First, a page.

(Here is the requested article. You may view, print, download or copy and paste this article with no additional charge. Please review the copyright guidelines for usage restrictions.)

Parole Bid Denied Child Molester
Brian Ford
02/24/1990
TULSA WORLD (FINAL HOME EDITION Edition), Page A7 of NEWS

OKLAHOMA CITY - Convicted Jenks child molester Doy PENINGER
looked state Pardon and Parole Board member Carl Hamm in
the eye Friday and told him he never made an indecent proposal
to a child.
Hamm believed PENINGER, but the four other board members
did not.
PENINGER, a retired Jenks preacher sent to prison last year
for molesting an 11-year-old foster child, was turned down
for parole consideration.
Before his imprisonment, PENINGER had often appeared before
the board to plea for clemency for his son, also in prison
for sex-related crimes, Hamm said.
"Your case really tears me up," Hamm said. "I feel I
know you."
"I want you to look me right in the eye and tell me you
never molested a child," Hamm told PENINGER.
"With God as my witness, Mr. Hamm, I never," he answered.
PENINGER said he has cared for 25 foster children during
several years without a complaint. "I am proud of it,"
he said.
PENINGER, 60, was sentenced last March to three years each
on charges of lewd molestation and making an indecent proposal
to a child. The child testified PENINGER asked him to perform
a sex act after he was placed in PENINGER's home by the
Department of Human Services.
The boy said he complied out of fear.
PENINGER's daughter and son-in-law appeared Friday on his
behalf. His daughter said she wouldn't mind him baby-sitting
her children. "If I didn't believe him, I wouldn't trust
him with my children," she said.
"I believe the man," Hamm said. "His track record is
too good."
But, the other board members turned down a parole recommendation
without comment.
The board also rejected clemency for several convicted killers,
including:
Billy R. Miller, serving life in prison for the 1975 gun
slaying of a Midwest City convenience store clerk during
a robbery. Miller was first given the death penalty for
the killing of the woman, but the sentence was later modified
to life in prison.
Miller said he regretted the crime and wants to live in
Haskell with his wife. As an inmate at the minimum security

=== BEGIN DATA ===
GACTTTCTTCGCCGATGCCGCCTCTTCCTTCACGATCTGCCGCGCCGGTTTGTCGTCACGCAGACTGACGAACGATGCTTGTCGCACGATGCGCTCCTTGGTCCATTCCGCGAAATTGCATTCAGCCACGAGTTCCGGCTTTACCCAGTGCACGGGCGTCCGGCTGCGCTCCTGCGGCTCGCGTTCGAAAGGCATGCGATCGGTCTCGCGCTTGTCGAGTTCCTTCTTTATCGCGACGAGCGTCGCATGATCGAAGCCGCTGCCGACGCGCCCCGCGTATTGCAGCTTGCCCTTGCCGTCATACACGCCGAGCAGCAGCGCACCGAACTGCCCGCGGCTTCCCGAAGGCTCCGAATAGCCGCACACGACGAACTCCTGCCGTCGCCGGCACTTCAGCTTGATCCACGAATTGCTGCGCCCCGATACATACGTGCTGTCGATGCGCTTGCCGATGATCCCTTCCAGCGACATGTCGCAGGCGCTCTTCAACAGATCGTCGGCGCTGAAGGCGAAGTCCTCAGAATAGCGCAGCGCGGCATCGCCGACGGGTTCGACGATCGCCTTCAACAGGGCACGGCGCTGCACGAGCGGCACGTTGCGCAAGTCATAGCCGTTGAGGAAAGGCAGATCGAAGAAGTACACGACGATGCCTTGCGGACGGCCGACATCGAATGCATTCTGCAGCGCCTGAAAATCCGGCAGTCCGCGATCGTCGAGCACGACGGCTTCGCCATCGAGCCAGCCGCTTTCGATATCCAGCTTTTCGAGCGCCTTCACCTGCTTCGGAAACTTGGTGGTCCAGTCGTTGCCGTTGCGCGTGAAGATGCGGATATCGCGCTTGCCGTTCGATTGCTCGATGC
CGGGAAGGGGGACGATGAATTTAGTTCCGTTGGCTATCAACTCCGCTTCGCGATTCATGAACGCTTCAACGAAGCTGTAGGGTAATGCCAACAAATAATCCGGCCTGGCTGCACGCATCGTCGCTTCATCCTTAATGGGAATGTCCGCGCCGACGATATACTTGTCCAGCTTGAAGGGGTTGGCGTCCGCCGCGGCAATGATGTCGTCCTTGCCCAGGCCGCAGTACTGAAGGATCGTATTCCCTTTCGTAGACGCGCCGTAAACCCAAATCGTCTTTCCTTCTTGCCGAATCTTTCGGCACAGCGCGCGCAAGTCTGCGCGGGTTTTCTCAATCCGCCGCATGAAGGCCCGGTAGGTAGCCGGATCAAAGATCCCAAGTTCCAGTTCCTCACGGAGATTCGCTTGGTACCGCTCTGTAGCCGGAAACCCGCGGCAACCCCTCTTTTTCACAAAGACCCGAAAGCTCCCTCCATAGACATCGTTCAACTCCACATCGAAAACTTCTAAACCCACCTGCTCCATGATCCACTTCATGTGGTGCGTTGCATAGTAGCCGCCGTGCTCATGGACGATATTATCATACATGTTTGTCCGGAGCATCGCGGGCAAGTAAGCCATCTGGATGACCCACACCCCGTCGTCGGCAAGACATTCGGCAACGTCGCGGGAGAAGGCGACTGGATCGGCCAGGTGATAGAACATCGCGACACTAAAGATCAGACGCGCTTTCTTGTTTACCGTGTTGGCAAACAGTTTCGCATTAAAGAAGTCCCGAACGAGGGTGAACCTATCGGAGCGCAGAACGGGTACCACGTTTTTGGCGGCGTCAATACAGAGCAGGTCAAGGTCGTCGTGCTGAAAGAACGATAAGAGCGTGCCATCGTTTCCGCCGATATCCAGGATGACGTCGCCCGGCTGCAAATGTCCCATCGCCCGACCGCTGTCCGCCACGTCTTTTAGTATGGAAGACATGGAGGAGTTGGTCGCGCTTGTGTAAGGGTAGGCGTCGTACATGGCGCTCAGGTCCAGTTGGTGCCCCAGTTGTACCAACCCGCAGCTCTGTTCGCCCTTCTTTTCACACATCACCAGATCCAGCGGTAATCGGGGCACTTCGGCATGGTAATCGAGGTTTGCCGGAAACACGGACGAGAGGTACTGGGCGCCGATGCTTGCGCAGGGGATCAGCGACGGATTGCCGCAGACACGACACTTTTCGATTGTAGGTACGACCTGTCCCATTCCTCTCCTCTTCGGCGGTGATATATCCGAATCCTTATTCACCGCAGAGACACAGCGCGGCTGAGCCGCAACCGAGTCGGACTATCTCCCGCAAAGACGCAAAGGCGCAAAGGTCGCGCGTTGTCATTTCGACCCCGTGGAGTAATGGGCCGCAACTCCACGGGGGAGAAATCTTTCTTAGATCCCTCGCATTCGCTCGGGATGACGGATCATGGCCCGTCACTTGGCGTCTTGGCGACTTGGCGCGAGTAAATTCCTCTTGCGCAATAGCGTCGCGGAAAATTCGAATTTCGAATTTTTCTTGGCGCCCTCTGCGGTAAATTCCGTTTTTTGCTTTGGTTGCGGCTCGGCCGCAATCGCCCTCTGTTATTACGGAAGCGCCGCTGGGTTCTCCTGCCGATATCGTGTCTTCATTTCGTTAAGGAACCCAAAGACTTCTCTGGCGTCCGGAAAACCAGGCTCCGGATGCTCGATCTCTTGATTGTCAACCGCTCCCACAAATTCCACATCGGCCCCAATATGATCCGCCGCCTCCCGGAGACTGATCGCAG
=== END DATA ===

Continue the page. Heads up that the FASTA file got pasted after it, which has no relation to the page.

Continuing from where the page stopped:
Jess Dunn Correctional Center at Taft, he performs volunteer
work at a Veterans Association hospital in Muskogee.
Leroy J. Thomas, serving life for the 1974 murder of Leon
B. Jones of Lawton. Thomas' sentence had also been modified
from death to life in prison.
Michael Chandler, serving 10 years for the 1986 death
of a 2-month-old child in Jackson County.
Paul H. Nunley, convicted in the 1979 hired murder of
a 75-year-old Oklahoma City man. Authorities said Deloris
A. Maudlin agreed to pay Nunley $2,000 to murder her husband
George Maudlin.
"Because he mistreated her, the victim's wife had been
trying to kill the victim for two years by putting cyanide
in his food, arranging to have him shot and trying to hit
him over the head with a baseball bat," according to the
Oklahoma County district attorney's version of the offense.
In other business, the board elected Farrell Hatch of Durant
as chairman and Augusta Mann of Tulsa as vice chair. The
board also decided to add Thursday evening to their regular
monthly meetings due to an increased work load.


Back to search results

Sign up for Tulsa World subscription or tulsaworld.com membership;
Advertise on tulsaworld.com; Report a Missing Newspaper;
Place an Ad in the Tulsa World; E-mail us;
Read our Privacy Statement; Read our User Agreement.
About Us

Copyright 2002, World Publishing Co. All rights reserved.

 

TulsaWorld.com Home PageAccess FeesAccess Pass UpdatesBack CopiesCopyright Usage GuidelinesClassifieds SearchCurrent Stories SearchGet an Access PassHelpPage ReproductionsPhoto Reprintsarchive_searchtips.asparchive_search.asp